WASHINGTON (AFP) - Getting into college in the United States will no longer hinge so much on a high-school student's grasp of arcane vocabulary or obtuse mathematical formulas.
Changes to the Scholastic Aptitude Test (SAT) unveiled on Wednesday are intended to breathe new vigour into the 88-year-old college entrance exam at a time when some critics are challenging its value.
"The changes to the SAT will distinguish it from any current admission exam," said the College Board, the New York-based non-profit that oversees the test.
To take effect in March 2016, the revamped SAT will spare candidates the need to memorise words like "punctilious" or "lachrymose". Instead, they'll be expected to interpret more common "high-utility" words in the context in which they appear.
For example, they might be asked if "intense" - as in, "a more intense clustering of jobs... in a smaller number of bigger cities" - means emotional, concentrated (the correct answer), brilliant or determined.
Math and algebra questions will focus on solving real-life scenarios, such as figuring out from a numerical table which age group had the biggest turnout in percentage terms in the 2012 US presidential election.
"They're trying to make the test serve as a better measure of critical thinking skills," Mr Jonathan Burdick, vice-provost and dean of college admission at the University of Rochester in New York state, told AFP.
The SAT remains multiple choice, but there will be four choices rather than five, and no points lost for wrong answers. An essay portion, requiring students to analyze a given argument within 50 minutes, will become optional - though many universities prefer to see it completed.
The changes come as the SAT, taken by 1.66 million students in the United States and abroad last year, fends off its 55-year-old rival, the American College Testing (ACT) assessment, which claims 1.8 million test-takers.
Money is a factor.
The SAT, which is more common in the Northeast and Western states, costs US$51 a test, while fees for the ACT, taken mainly in the Midwest and South, start at US$36.50. Both tests cost more for those living abroad, but waivers are offered for children from lower-income households.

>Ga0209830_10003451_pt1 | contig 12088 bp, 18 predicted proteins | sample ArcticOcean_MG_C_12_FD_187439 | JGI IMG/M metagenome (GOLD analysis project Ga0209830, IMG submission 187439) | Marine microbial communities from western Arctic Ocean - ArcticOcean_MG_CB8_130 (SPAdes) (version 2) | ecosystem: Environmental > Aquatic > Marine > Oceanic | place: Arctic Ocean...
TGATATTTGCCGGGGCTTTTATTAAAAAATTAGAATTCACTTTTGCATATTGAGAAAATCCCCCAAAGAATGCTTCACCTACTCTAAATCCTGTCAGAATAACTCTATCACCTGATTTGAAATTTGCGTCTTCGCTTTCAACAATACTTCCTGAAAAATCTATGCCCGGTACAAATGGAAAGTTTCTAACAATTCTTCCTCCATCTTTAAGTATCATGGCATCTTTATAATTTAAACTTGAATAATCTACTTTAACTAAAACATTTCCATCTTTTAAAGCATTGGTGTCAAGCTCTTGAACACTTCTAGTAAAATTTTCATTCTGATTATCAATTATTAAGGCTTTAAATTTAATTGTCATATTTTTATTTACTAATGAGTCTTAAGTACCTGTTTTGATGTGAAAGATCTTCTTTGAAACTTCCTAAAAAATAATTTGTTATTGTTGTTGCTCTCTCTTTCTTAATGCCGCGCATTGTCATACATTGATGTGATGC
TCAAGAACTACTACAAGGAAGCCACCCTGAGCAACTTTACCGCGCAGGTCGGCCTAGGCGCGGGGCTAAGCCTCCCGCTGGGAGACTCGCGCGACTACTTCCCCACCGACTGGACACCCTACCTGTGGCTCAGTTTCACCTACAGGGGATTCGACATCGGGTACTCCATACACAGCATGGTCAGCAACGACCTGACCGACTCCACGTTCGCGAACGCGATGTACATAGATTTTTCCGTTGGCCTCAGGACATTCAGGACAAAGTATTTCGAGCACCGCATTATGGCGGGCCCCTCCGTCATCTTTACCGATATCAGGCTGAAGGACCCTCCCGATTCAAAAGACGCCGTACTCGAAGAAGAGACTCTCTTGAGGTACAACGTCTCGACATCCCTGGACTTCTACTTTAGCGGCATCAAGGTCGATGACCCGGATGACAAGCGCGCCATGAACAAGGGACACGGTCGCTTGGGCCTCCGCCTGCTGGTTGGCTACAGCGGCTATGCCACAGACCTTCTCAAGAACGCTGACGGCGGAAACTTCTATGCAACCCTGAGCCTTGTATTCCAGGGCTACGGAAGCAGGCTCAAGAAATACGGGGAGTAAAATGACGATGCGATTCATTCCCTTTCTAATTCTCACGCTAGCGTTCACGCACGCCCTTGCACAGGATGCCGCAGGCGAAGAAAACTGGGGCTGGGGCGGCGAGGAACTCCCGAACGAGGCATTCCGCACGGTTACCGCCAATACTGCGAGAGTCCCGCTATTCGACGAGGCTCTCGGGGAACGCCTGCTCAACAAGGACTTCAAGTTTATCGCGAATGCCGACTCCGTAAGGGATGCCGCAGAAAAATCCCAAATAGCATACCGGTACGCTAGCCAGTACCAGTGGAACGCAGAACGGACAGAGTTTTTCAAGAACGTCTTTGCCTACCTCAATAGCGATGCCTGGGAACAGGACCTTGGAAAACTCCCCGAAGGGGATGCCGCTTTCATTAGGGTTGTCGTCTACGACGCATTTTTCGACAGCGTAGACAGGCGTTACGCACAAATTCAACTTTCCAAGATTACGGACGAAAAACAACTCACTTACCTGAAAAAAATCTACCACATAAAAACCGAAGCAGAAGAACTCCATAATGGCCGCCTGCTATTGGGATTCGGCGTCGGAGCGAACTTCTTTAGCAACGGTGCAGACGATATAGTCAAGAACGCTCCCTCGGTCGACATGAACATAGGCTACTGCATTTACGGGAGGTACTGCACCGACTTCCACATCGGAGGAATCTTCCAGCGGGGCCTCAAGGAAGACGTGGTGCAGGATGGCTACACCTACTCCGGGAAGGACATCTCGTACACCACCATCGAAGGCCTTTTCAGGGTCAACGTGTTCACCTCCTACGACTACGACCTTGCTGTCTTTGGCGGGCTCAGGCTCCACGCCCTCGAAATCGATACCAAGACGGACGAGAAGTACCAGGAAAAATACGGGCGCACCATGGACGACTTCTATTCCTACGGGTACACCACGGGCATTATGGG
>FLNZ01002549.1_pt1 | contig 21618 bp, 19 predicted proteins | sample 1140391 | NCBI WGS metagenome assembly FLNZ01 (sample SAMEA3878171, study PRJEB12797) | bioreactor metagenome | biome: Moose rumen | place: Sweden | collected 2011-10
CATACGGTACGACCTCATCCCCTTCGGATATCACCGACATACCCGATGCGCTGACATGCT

For those who can afford it, a US$4.5 billion "test prep" industry stands ready to tutor youngsters, either with after-school and weekend classes in strip malls or in one-on-one sessions that can cost as much as US$500 an hour.
Some educators, however, wonder aloud if the SAT is worthwhile.
"The SAT will remain a weak predictor of undergraduate success," said Mr Bob Schaeffer of FairTest, an advocacy group, in a statement upon release of the revamped test.
"The exam will still underpredict the performance of females, students whose home language is not English, and older applicants" while wealthy families that can afford tutoring will still enjoy an advantage, he said.
One study, published in February, looked at 123,000 students at 33 universities and found that a student's average grades during high school were as good if not better an indicator of success in college than a test score.
"My hope is that this study will be a first step in examining what happens when you admit tens of thousands of students without looking at their SAT scores," its lead author William Hiss told NPR public radio.
"And the answer is, if they have good high school grades, they're almost certainly going to be fine," said Mr Hiss, former dean of admissions at Bates College in Maine.
Out of the nearly 2,500 four-year public and private universities in the United States, more than 800 no longer use either the SAT or ACT to admit bachelor degree candidates, FairTest says.
"The SAT itself is not as centrally important to colleges or college-bound students as it used to be," Mr Burdick said. "And this change reflects - as much as anything - the Coke versus Pepsi-level fight between SAT and ACT for global market share."